How far in the black is apparent in a new book, Lukas At Auction, published here by Joe Bagan, a horse enthusiast from Colorado who has a statistical bent that is terrifying. Bagan has looked at every yearling – some 353 – Lukas purchased between 1979 and 1988; what the horse cost, what it won, what it cost to train, what it was resold for. According to Bagan, Lukas’s account shows a profit of $37.4 million.
Since Lukas began buying large numbers here in 1979, the sale has been through three phases. Prices rose crazily as Robert Sangster and the Dubai Arabs chased the top colts. Sangster did spendidly in 1970’s, but in the 1980’s he and the Arabs bought some frightful duds. The market peaked in 1984, and phase two began. The hangover was long and terrible; over the next four years the Keeneland average fell from $544,000 to $367,000. Now we are in phase three; the market looks to be rising gently again. The arresting thing about Lukas is that he is the man for all seasons. Unlike the other, he triumphed through all phases.
Lukas bought his first thoroughbred at Keeneland in 1977, a filly by Secretariat who won him $423,896. The man who will spend tomorrow pulling out yearling after yearling was too embarrassed to inspect the filly. He waited for the others to ask for her to be led out, then sneaked a look. He did not return until 1979 when he bought badly. He took home six for an outlay of $324,000. Half them never raced; the others won about $64,000.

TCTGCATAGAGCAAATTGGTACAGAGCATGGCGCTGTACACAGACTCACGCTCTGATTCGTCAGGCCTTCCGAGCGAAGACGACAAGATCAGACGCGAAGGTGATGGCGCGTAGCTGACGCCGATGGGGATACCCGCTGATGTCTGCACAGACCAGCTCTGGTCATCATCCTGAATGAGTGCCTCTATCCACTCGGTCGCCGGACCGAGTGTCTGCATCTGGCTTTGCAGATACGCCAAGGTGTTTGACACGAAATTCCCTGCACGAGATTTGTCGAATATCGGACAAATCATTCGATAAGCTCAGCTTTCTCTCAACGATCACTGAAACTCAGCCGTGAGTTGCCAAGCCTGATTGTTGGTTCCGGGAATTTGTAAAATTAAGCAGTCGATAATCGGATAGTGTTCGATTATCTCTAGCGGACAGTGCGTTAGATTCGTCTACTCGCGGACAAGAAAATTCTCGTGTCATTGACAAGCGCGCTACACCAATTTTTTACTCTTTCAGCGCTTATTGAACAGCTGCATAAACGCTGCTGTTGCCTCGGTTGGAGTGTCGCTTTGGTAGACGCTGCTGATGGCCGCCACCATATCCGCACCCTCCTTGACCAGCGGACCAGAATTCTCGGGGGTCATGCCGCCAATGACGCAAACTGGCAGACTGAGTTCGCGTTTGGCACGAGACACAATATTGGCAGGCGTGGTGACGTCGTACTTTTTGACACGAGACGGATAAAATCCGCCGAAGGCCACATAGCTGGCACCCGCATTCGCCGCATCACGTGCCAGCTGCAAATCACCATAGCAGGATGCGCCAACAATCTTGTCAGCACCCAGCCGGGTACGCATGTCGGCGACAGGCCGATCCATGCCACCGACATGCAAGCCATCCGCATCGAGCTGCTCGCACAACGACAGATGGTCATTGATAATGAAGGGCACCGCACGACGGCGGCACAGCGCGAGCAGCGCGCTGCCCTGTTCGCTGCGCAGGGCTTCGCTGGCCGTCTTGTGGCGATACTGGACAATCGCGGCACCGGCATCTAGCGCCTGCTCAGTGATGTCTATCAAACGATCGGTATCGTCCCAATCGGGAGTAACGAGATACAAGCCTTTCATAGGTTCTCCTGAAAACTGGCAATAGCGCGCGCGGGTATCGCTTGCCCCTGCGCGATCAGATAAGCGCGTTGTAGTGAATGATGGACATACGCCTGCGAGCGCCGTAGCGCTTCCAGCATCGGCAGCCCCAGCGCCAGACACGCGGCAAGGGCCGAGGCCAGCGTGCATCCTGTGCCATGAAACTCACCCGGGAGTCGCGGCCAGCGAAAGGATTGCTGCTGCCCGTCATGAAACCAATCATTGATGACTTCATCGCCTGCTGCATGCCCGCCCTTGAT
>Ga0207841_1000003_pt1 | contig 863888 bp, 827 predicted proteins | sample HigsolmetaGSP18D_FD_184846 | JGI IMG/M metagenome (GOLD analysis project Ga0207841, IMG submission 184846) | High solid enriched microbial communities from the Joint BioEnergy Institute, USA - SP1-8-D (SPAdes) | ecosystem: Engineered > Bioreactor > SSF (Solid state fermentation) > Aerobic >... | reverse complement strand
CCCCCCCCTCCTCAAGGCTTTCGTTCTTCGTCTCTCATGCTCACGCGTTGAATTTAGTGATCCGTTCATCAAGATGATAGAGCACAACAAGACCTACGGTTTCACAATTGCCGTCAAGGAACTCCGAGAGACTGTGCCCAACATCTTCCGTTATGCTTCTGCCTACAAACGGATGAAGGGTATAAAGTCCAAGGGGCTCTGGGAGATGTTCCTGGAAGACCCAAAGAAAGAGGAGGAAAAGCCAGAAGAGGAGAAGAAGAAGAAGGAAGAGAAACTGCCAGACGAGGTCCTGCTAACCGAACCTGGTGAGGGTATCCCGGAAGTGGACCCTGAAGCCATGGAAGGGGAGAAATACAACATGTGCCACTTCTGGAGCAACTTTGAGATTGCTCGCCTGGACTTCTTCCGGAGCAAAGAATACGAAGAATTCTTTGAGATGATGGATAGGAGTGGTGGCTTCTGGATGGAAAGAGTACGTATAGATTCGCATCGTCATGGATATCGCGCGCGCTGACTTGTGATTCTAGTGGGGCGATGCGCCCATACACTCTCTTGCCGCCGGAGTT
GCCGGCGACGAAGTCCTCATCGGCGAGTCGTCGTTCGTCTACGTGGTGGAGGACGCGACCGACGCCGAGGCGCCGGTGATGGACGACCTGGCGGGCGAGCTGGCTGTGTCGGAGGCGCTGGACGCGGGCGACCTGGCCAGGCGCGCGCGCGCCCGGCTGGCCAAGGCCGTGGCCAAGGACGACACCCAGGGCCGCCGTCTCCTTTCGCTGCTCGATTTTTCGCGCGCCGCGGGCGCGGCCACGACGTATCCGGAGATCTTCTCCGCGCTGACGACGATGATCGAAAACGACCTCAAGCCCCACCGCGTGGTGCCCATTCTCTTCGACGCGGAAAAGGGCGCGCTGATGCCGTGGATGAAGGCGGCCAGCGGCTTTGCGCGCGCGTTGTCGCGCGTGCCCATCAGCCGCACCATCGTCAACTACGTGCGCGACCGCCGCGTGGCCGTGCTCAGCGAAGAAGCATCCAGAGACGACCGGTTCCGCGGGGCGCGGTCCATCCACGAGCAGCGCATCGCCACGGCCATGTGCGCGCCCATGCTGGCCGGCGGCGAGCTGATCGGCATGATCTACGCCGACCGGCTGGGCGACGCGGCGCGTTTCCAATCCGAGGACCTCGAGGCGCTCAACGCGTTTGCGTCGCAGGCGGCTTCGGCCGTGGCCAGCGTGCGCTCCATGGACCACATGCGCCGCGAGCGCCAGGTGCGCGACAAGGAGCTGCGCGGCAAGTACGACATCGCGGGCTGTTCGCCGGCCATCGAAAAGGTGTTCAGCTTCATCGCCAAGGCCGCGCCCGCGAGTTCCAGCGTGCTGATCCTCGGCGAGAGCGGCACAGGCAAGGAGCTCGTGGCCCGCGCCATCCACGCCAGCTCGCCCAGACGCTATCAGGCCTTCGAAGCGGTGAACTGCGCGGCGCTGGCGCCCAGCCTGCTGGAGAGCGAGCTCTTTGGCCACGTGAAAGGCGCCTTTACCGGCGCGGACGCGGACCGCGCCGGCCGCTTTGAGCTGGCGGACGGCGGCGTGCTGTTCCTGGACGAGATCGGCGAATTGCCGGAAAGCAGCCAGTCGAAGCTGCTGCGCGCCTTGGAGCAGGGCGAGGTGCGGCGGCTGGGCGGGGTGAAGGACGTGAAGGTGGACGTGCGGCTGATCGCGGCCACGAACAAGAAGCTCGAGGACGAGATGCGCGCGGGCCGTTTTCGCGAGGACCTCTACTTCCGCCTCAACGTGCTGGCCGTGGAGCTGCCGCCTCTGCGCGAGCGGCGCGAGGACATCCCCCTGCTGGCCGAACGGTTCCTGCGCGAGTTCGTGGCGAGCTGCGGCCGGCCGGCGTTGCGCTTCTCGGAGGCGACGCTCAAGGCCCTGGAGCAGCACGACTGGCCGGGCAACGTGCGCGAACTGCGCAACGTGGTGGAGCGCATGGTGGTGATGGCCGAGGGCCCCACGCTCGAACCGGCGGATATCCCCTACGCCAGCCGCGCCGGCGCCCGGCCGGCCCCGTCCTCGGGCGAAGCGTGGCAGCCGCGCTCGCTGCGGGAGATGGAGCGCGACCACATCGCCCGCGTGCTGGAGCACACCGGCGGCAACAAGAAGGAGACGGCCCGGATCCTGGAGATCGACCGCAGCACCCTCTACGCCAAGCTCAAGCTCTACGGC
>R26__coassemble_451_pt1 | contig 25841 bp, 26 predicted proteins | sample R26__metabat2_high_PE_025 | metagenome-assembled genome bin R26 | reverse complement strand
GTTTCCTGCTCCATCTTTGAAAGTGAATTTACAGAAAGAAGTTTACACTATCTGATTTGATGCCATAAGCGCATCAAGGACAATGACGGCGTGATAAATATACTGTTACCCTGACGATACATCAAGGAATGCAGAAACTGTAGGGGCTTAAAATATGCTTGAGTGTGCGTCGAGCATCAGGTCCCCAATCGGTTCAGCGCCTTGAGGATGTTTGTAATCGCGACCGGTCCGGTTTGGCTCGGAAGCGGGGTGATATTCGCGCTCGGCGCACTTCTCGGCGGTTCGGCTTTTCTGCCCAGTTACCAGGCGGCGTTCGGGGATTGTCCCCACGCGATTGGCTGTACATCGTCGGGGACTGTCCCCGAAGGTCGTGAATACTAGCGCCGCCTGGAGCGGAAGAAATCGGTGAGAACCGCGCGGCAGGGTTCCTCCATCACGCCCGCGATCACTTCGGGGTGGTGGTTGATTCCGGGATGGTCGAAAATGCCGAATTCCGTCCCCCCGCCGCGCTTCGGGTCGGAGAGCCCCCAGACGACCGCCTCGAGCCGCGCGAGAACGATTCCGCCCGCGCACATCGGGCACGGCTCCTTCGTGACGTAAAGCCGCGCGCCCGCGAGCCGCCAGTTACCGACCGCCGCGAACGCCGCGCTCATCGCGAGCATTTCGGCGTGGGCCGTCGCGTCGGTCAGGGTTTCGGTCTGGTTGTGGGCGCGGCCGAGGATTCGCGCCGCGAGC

In 1981 Lukas bought wonderfully. This was the year the Arabs arrived at Keeneland and ruined Robert Sangster’s corner. Thirteen yearlings made a million bucks. The circus had begun; it would run until eventually the price of a top yearling had nothing to do with what it could earn on the track or at stud and everything to do with the vanity of rich men. In 1981 Sangster needed to outlay $3,5 million for the top colt, who raced at Ballydoyle for lifetime earnings of $2,118. As Bagan suggests, Belly Up might have been a better name. Sheikh Mohammed did better. He paid $3,3 million for the colt who would become Shareef Dancer and win the Irish Derby.